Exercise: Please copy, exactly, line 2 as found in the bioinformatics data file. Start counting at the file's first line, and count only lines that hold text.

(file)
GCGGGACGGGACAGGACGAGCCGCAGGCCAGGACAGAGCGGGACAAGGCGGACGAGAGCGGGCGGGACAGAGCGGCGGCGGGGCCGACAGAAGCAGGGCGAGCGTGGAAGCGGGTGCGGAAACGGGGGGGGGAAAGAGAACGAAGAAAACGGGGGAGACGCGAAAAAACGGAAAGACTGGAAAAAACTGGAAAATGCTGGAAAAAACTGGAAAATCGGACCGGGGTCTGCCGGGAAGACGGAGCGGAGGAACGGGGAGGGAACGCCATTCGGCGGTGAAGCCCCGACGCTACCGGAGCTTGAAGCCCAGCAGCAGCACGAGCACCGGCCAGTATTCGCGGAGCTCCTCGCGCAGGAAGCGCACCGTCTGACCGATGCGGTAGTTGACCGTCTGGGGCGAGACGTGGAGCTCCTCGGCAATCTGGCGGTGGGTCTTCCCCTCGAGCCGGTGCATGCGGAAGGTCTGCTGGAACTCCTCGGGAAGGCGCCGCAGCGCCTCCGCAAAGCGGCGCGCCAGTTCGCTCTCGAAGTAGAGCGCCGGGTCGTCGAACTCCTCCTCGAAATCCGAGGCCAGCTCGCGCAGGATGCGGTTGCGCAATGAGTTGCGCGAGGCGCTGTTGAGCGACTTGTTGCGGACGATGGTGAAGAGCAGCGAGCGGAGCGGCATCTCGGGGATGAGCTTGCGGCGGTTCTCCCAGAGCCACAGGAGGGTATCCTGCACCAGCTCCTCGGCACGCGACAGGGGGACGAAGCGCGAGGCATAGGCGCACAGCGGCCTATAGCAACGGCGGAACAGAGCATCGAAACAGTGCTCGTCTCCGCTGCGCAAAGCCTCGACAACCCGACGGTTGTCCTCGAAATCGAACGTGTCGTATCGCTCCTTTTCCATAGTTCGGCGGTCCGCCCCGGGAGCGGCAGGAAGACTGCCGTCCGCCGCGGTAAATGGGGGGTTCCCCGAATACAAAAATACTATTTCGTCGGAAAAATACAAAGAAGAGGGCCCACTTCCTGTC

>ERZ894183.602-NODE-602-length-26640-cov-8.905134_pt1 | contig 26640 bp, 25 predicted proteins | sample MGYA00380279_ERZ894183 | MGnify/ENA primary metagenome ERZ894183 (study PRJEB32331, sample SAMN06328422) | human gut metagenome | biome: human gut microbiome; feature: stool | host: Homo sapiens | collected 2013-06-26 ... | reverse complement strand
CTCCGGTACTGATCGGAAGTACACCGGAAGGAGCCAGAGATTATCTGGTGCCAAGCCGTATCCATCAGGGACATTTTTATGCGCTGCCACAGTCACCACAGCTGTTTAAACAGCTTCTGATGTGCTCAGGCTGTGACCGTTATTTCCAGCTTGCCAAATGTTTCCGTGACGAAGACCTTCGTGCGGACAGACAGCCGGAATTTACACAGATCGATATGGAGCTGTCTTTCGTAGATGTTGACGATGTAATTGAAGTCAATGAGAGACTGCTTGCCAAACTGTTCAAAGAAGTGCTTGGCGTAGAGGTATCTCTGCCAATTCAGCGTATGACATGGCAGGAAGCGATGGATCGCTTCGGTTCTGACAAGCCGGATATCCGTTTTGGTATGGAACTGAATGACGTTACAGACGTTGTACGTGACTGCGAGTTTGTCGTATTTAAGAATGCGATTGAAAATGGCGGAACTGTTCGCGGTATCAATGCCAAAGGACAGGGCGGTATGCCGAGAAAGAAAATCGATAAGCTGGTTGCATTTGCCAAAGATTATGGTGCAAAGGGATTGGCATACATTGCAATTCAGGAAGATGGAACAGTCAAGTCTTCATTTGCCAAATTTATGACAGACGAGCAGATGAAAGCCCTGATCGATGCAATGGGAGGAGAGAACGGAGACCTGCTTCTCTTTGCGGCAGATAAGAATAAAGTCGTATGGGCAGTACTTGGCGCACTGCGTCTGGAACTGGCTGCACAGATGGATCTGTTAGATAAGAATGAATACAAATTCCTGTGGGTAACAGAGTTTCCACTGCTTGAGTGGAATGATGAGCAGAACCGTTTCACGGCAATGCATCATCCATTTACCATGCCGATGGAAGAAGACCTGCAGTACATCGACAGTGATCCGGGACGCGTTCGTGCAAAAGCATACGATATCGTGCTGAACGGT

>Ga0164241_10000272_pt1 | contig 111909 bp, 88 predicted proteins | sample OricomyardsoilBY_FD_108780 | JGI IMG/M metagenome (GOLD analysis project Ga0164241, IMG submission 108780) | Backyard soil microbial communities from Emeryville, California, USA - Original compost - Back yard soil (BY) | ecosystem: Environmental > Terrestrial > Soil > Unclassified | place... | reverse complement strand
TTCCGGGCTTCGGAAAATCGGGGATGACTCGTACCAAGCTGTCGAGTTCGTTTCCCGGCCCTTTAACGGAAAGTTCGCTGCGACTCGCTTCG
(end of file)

>ERZ894183.602-NODE-602-length-26640-cov-8.905134_pt1 | contig 26640 bp, 25 predicted proteins | sample MGYA00380279_ERZ894183 | MGnify/ENA primary metagenome ERZ894183 (study PRJEB32331, sample SAMN06328422) | human gut metagenome | biome: human gut microbiome; feature: stool | host: Homo sapiens | collected 2013-06-26 ... | reverse complement strand